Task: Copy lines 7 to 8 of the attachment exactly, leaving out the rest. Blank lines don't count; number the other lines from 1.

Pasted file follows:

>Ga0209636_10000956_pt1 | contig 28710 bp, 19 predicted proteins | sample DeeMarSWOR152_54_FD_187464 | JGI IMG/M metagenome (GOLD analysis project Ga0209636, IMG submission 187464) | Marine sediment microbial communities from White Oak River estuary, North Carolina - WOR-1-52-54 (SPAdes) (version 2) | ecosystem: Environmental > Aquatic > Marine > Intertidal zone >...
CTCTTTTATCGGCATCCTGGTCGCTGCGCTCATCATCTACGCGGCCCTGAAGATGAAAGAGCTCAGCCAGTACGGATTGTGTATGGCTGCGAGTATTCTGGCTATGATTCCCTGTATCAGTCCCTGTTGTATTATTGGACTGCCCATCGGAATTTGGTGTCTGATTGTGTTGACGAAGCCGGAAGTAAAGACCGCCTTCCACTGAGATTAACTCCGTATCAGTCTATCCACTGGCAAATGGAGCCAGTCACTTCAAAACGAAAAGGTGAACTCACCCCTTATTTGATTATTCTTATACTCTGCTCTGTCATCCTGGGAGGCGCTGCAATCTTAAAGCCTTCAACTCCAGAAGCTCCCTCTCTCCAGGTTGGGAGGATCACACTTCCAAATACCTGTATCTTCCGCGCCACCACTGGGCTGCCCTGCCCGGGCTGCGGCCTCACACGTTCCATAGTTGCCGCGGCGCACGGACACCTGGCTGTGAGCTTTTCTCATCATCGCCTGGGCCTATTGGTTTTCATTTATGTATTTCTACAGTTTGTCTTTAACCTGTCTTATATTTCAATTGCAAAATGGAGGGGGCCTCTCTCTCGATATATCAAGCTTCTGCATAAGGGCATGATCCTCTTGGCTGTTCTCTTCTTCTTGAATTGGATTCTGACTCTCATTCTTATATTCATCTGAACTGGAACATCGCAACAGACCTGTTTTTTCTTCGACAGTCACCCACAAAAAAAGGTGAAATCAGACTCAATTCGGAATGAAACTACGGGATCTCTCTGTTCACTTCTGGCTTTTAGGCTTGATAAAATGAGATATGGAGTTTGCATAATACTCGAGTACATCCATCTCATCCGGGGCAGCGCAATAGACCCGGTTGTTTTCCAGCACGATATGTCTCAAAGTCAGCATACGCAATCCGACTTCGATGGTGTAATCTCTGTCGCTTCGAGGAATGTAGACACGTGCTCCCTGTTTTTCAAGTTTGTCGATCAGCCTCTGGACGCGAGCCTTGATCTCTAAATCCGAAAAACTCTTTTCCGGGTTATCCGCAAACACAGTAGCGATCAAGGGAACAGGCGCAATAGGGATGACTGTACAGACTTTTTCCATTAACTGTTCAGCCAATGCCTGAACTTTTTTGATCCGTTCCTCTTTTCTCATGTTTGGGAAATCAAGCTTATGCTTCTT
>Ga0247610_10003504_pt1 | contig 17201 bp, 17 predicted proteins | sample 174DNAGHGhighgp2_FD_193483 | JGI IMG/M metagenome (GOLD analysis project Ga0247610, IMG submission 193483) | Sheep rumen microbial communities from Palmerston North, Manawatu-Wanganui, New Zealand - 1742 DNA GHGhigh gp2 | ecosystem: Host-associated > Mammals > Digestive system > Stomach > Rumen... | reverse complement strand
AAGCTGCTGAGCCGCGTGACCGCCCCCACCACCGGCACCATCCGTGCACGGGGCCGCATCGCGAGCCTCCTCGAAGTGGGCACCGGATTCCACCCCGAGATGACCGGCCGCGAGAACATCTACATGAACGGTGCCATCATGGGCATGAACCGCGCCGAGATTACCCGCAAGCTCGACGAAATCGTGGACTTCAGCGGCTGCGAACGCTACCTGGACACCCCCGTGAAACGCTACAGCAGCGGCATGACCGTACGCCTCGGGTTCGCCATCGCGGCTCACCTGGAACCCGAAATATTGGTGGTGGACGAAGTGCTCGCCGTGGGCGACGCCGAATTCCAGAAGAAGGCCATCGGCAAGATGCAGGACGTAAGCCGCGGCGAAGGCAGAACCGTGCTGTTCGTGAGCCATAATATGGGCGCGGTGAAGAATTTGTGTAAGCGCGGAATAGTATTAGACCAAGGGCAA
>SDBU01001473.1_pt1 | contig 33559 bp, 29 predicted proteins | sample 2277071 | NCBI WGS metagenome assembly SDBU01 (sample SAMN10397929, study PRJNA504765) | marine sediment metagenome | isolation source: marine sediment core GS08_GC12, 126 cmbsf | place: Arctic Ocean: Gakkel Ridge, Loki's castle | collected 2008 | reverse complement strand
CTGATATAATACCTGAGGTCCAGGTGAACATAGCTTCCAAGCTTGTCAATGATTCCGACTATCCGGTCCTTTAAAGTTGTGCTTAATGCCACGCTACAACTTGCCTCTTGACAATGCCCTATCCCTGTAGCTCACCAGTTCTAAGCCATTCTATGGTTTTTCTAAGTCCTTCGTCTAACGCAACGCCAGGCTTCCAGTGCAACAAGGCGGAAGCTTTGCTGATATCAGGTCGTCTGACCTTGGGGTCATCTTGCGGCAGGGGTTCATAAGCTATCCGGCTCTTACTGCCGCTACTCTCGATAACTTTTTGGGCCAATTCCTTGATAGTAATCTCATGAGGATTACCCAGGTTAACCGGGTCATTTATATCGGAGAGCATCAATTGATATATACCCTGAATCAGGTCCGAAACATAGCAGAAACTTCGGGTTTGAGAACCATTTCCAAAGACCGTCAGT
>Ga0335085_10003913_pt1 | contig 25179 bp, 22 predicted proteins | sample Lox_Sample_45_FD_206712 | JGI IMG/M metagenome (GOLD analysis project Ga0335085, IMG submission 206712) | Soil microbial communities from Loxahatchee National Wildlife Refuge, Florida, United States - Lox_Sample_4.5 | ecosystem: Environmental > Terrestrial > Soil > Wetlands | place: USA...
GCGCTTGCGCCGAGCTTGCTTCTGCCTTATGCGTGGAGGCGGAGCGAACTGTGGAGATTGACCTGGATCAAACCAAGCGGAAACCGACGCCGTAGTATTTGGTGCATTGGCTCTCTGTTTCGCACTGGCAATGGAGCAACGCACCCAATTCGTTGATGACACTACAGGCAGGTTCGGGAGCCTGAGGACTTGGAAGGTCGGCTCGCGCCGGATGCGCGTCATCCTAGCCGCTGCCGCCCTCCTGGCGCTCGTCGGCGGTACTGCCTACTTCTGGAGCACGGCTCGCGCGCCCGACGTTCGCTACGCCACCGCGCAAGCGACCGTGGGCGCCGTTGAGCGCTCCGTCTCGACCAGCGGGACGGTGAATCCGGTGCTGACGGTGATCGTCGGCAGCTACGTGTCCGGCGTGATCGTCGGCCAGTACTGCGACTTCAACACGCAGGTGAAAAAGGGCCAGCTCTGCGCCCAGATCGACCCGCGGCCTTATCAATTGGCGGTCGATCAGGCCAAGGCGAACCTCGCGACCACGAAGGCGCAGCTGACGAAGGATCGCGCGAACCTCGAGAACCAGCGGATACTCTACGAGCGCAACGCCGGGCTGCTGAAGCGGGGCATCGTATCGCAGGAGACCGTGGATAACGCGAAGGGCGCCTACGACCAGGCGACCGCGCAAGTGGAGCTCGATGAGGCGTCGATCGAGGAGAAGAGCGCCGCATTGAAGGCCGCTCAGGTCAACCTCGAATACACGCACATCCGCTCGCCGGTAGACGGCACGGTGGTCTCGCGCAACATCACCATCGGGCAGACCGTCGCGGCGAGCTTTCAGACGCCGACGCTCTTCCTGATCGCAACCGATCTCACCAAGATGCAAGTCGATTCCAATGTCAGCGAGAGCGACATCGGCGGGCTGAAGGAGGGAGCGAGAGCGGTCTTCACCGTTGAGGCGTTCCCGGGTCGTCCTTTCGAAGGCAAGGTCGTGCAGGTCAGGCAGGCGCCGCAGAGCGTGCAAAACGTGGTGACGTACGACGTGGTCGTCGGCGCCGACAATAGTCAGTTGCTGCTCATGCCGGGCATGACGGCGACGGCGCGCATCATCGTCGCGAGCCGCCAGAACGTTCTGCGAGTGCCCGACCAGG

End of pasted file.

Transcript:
>Ga0335085_10003913_pt1 | contig 25179 bp, 22 predicted proteins | sample Lox_Sample_45_FD_206712 | JGI IMG/M metagenome (GOLD analysis project Ga0335085, IMG submission 206712) | Soil microbial communities from Loxahatchee National Wildlife Refuge, Florida, United States - Lox_Sample_4.5 | ecosystem: Environmental > Terrestrial > Soil > Wetlands | place: USA...
GCGCTTGCGCCGAGCTTGCTTCTGCCTTATGCGTGGAGGCGGAGCGAACTGTGGAGATTGACCTGGATCAAACCAAGCGGAAACCGACGCCGTAGTATTTGGTGCATTGGCTCTCTGTTTCGCACTGGCAATGGAGCAACGCACCCAATTCGTTGATGACACTACAGGCAGGTTCGGGAGCCTGAGGACTTGGAAGGTCGGCTCGCGCCGGATGCGCGTCATCCTAGCCGCTGCCGCCCTCCTGGCGCTCGTCGGCGGTACTGCCTACTTCTGGAGCACGGCTCGCGCGCCCGACGTTCGCTACGCCACCGCGCAAGCGACCGTGGGCGCCGTTGAGCGCTCCGTCTCGACCAGCGGGACGGTGAATCCGGTGCTGACGGTGATCGTCGGCAGCTACGTGTCCGGCGTGATCGTCGGCCAGTACTGCGACTTCAACACGCAGGTGAAAAAGGGCCAGCTCTGCGCCCAGATCGACCCGCGGCCTTATCAATTGGCGGTCGATCAGGCCAAGGCGAACCTCGCGACCACGAAGGCGCAGCTGACGAAGGATCGCGCGAACCTCGAGAACCAGCGGATACTCTACGAGCGCAACGCCGGGCTGCTGAAGCGGGGCATCGTATCGCAGGAGACCGTGGATAACGCGAAGGGCGCCTACGACCAGGCGACCGCGCAAGTGGAGCTCGATGAGGCGTCGATCGAGGAGAAGAGCGCCGCATTGAAGGCCGCTCAGGTCAACCTCGAATACACGCACATCCGCTCGCCGGTAGACGGCACGGTGGTCTCGCGCAACATCACCATCGGGCAGACCGTCGCGGCGAGCTTTCAGACGCCGACGCTCTTCCTGATCGCAACCGATCTCACCAAGATGCAAGTCGATTCCAATGTCAGCGAGAGCGACATCGGCGGGCTGAAGGAGGGAGCGAGAGCGGTCTTCACCGTTGAGGCGTTCCCGGGTCGTCCTTTCGAAGGCAAGGTCGTGCAGGTCAGGCAGGCGCCGCAGAGCGTGCAAAACGTGGTGACGTACGACGTGGTCGTCGGCGCCGACAATAGTCAGTTGCTGCTCATGCCGGGCATGACGGCGACGGCGCGCATCATCGTCGCGAGCCGCCAGAACGTTCTGCGAGTGCCCGACCAGG